New York.- The Onassis Cultural Center, whose most recent exhibition was the highly praised Worshiping Women: Ritual and Reality in Classical Athens, will bring together an extraordinary group of 15th and 16th century paintings, including early works by El Greco, in the exhibition The Origins of El Greco: Icon Painting in Venetian Crete, from November 17, 2009, through February 27, 2010. Tracing the cross-currents of Byzantine and Renaissance influences in the workshops of 15th and 16th century Crete—the setting in which El Greco was trained—the exhibition is the first to focus on the evolution of the multifaceted relationship of Cretan painters with Western art during this rich period.
Curated for the Onassis Cultural Center by Dr. Anastasia Drandaki, Curator of the Byzantine Collection at the Benaki Museum, Athens, The Origins of El Greco will present 46 exceptional works from public and private collections in Greece, Europe, the United States and Canada, many of which will be traveling to the U.S. for the first time.
According to Dr. Drandaki, “The icon painters in the workshops on Crete in the 15th and 16th centuries were renowned for their skill in painting impeccable panels not only in the traditional Byzantine manner but also in a style inspired by Western models. Although a dialogue with Western painting was not new to Byzantine art, a number of special factors undoubtedly helped to encourage the immersion of Cretan artists in Western iconography and style, especially after the fall of Constantinople to the Turks in 1453.” The Origins of El Greco will illuminate these fascinating developments as seen in rare panel paintings that span the course of two centuries.
At the core of the exhibition will be eleven superb icons from the Collection of St. Catherine of Sinai Monastery in Heraklion, Crete. Founded around the 10th century as a dependency of the monastery of the same name at Mount Sinai, the Church of St. Catherine in Herkalion supported a large and learned monastic community by the 16th century and since 1967 has housed a highly important collection of Orthodox icons and religious objects. Ten of the panels from the Collection of St. Catherine have left Crete only once before, in 1993, for an exhibition in Athens. The eleventh of this group, a Last Supper by Michael Damaskinos, has been outside of Greece only once, for a 1999 El Greco exhibition that traveled to Athens, Madrid and Rome.
Four icons in the exhibition from the State Hermitage Museum—Pietà, Resurrection and Noli Me Tangere, Virgin with Greek Saints and St. Rocco, and St. Dimitrios—have never traveled at all since entering the St. Petersburg collection in 1930. A Deesis by Nikolaos Tzafouris, from the Antivouniotissa Museum in Corfu, is also traveling for the first time.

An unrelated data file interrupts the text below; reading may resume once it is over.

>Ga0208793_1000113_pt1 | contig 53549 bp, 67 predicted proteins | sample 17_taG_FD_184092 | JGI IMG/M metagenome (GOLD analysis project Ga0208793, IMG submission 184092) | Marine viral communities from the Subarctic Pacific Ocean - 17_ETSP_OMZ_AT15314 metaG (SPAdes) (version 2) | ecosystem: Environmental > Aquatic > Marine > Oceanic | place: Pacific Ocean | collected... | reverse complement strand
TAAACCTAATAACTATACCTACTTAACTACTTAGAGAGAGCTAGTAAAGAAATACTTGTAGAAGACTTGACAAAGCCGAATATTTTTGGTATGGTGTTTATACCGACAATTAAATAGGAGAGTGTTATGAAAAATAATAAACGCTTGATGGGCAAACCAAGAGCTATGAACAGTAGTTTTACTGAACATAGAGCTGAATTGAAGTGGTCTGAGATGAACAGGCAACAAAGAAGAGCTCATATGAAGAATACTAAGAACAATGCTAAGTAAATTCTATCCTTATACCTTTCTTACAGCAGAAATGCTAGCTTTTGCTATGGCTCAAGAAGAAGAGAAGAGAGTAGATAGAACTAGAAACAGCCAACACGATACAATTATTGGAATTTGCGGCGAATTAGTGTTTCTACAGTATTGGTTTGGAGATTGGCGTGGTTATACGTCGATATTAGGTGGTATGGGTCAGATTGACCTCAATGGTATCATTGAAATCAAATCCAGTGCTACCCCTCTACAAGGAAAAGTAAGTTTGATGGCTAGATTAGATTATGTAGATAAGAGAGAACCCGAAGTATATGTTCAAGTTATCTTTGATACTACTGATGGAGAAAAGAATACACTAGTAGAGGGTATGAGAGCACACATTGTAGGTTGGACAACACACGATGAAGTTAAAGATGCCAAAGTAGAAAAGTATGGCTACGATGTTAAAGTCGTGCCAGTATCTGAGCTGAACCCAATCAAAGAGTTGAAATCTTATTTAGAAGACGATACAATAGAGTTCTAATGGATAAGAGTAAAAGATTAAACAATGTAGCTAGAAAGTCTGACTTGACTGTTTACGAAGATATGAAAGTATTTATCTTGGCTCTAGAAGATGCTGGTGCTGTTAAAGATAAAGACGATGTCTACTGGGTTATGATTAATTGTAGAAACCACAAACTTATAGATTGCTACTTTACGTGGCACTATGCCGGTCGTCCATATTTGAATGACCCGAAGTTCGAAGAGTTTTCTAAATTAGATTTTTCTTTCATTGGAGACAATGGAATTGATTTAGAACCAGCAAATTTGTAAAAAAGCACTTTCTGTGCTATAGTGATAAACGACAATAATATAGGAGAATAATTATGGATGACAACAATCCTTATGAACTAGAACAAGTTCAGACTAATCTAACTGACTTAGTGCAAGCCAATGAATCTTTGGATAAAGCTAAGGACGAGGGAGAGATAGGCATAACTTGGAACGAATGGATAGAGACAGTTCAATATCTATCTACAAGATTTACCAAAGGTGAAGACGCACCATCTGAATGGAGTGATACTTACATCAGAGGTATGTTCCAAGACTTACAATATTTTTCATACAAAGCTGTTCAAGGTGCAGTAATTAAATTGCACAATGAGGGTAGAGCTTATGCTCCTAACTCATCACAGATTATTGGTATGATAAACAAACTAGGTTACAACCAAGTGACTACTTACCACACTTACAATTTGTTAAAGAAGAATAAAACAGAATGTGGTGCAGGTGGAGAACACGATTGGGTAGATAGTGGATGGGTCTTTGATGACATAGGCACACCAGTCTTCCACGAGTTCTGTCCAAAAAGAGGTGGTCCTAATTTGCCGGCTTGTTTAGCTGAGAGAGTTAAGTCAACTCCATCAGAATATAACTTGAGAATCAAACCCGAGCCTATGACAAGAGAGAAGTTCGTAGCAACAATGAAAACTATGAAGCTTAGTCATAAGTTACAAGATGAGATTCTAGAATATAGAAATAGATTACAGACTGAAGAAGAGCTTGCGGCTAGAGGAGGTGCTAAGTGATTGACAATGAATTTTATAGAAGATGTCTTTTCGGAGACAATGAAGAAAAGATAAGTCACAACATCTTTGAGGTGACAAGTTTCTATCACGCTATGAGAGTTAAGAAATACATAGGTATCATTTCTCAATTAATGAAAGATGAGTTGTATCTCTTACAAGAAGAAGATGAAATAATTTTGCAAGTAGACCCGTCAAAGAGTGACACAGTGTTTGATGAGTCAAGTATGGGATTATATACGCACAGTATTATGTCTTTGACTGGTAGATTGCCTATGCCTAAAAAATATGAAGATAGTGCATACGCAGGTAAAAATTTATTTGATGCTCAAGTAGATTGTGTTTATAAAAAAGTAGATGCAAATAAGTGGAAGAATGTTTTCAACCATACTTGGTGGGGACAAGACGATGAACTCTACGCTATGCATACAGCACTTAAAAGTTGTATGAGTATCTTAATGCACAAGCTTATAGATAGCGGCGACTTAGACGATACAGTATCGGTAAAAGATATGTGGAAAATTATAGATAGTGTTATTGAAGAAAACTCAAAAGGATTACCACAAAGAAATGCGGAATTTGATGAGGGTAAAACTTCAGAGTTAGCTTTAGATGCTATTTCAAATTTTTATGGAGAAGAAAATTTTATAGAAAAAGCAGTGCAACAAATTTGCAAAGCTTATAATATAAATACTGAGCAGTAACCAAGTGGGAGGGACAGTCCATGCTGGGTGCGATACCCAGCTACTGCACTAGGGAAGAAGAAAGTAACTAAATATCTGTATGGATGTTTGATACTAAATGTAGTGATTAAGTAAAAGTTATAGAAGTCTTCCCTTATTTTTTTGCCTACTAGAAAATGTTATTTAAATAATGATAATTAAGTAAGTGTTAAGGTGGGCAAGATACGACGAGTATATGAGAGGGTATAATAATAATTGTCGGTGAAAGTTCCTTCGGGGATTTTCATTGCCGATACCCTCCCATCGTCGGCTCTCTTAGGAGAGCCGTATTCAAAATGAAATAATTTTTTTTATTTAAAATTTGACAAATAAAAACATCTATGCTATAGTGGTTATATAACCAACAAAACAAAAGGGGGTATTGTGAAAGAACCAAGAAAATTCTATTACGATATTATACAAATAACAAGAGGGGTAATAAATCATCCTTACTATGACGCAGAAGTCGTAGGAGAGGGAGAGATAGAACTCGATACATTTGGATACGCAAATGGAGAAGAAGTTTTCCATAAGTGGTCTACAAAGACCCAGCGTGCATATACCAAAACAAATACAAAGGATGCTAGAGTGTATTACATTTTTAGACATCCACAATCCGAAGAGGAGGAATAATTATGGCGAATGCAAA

As another unprecedented feature of the exhibition, the Onassis Cultural Center will reunite two wings of a triptych by El Greco—a Baptism of Christ belonging to the Municipality of Heraklion, and an Adoration of the Shepherds belonging to Queen’s University, Kingston, Ontario—which have only recently been identified as having once belonged to the same altarpiece.
Two other exhibition highlights are a famous early painting by El Greco, The Dormition of the Virgin, which travels very rarely from its church in Ermoupolis and will be lent by the Metropolis of Syros; and a late, Spanish-period work by El Greco, The Coronation of the Virgin, on view in New York for the first time courtesy of the collection of the Onassis Cultural Center’s parent institution, the Alexander S. Onassis Public Benefit Foundation.
Among the Greek lenders to the exhibition will be the Alexander S. Onassis Public Benefit Foundation, Athens; Antivouniotissa Museum, Corfu; Benaki Museum, Athens; Byzantine and Christian Museum, Athens; the Holy Cathedral of the Dormition of the Virgin, Ermoupolis, Syros; Saint Catherine Monastery, Heraklion, Crete; National Gallery of Athens; Paul and Alexandra Kanellopoulos Museum, Athens; Public Library of Lefkada; Municipality of Heraklion, Crete; and Marianna Latsis Collection, Athens. Among the lenders in Europe, the United States and Canada will be the Hellenic Institute of Venice; the Metropolitan Museum of Art, New York; the State Hermitage Museum, St. Petersburg; and Queen’s University, Kingston, Canada.
The exhibition is organized and exclusively funded by the Alexander S. Onassis Public Benefit Foundation (USA). The exhibition will be on view at the Onassis Cultural Center, 645 Fifth Avenue, from 10 a.m. to 6 p.m., Monday through Saturday. Admission is free.
Accompanying the exhibition will be an illustrated 132-page catalogue, featuring entires on each painting in the exhibition and essays by curator Dr. Anastasia Drandaki; Olga Gratziou, Professor of Byzantine Art History, University of Crete; and Nicos Hadjinicolaou, Professor of Art History, University of Crete.
Onassis Cultural Center
The Onassis Cultural Center is the public forum of the Onassis Foundation (USA), an affiliate of the Alexander S. Onassis Public Benefit Foundation established according to the will of the Greek shipping magnate Aristotle Onassis upon his death in 1975. Now marking its tenth anniversary season, the Onassis Foundation (USA) aims to disseminate Greek culture and civilization of all time periods in the United States of America. The Center seeks to give the public greater access to significant aspects of Greek culture through its ongoing series of exhibitions, lectures, musical events, literary evenings, and theatrical performances. To learn more about the Foundation and the Onassis Cultural Center, please visit www.onassisusa.org.